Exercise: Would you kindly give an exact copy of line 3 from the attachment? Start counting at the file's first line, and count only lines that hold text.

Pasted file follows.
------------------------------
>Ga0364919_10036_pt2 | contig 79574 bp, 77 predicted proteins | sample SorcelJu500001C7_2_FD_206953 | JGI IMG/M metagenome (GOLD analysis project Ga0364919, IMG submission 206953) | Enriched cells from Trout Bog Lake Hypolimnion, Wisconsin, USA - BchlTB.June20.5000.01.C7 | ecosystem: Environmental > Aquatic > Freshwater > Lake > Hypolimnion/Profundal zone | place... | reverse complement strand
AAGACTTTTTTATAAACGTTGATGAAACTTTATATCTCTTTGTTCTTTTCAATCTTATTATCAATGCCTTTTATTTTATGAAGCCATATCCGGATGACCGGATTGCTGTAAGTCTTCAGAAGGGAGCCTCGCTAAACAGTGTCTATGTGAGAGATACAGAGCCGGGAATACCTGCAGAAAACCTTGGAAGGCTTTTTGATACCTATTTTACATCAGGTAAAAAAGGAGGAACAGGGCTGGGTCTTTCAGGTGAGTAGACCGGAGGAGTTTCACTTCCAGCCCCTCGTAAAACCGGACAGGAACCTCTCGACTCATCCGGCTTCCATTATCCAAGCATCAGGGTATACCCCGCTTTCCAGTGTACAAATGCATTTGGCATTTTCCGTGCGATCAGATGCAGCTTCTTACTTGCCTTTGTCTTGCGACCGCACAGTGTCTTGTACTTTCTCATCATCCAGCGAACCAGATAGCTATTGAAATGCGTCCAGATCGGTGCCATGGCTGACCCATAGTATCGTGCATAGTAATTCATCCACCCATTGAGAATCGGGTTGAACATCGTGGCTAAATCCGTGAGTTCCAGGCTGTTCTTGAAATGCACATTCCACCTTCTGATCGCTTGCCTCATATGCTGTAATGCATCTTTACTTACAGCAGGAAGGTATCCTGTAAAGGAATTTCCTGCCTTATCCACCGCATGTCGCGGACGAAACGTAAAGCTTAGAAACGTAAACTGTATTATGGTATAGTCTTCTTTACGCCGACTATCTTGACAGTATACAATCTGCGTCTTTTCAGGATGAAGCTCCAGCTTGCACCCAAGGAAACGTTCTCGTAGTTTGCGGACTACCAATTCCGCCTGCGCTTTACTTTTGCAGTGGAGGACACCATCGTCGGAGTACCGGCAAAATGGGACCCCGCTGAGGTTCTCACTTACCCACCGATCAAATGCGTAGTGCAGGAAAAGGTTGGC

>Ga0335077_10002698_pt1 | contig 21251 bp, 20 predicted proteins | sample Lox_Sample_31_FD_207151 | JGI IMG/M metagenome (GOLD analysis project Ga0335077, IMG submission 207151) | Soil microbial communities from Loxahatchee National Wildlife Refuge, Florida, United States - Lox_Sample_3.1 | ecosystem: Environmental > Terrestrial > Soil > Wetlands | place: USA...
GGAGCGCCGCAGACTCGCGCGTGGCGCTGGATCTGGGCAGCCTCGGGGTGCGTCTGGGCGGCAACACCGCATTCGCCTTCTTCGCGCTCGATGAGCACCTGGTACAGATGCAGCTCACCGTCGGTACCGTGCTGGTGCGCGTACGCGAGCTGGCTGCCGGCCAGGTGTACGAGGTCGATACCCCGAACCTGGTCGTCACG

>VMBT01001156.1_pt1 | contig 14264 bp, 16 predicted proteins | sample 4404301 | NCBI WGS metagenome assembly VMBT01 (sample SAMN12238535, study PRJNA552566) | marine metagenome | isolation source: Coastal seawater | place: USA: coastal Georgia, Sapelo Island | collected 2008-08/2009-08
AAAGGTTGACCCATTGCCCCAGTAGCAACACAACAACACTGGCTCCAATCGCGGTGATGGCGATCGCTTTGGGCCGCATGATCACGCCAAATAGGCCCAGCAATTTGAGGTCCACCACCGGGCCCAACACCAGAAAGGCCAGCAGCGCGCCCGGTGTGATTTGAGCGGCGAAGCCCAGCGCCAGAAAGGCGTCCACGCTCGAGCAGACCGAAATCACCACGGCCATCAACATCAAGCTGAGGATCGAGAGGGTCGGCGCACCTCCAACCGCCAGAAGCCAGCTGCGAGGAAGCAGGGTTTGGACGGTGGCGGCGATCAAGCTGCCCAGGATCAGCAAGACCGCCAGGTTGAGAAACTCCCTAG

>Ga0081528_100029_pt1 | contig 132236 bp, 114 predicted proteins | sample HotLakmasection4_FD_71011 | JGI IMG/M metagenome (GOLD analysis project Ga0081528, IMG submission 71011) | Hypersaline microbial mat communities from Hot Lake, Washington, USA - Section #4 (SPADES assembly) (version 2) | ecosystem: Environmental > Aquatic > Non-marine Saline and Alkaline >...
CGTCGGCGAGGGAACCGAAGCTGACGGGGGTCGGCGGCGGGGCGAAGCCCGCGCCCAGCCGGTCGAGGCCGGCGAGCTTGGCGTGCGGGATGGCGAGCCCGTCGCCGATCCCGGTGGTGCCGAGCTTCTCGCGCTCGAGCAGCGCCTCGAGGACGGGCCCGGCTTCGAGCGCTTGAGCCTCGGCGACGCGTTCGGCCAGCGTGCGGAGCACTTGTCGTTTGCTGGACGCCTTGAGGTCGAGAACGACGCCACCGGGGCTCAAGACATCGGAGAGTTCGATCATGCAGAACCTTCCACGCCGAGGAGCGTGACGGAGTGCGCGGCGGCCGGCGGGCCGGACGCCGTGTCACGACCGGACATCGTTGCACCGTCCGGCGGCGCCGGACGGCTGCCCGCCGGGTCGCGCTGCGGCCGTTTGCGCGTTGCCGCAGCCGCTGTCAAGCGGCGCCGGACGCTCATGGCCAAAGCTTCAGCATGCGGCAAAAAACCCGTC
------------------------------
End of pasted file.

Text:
>Ga0335077_10002698_pt1 | contig 21251 bp, 20 predicted proteins | sample Lox_Sample_31_FD_207151 | JGI IMG/M metagenome (GOLD analysis project Ga0335077, IMG submission 207151) | Soil microbial communities from Loxahatchee National Wildlife Refuge, Florida, United States - Lox_Sample_3.1 | ecosystem: Environmental > Terrestrial > Soil > Wetlands | place: USA...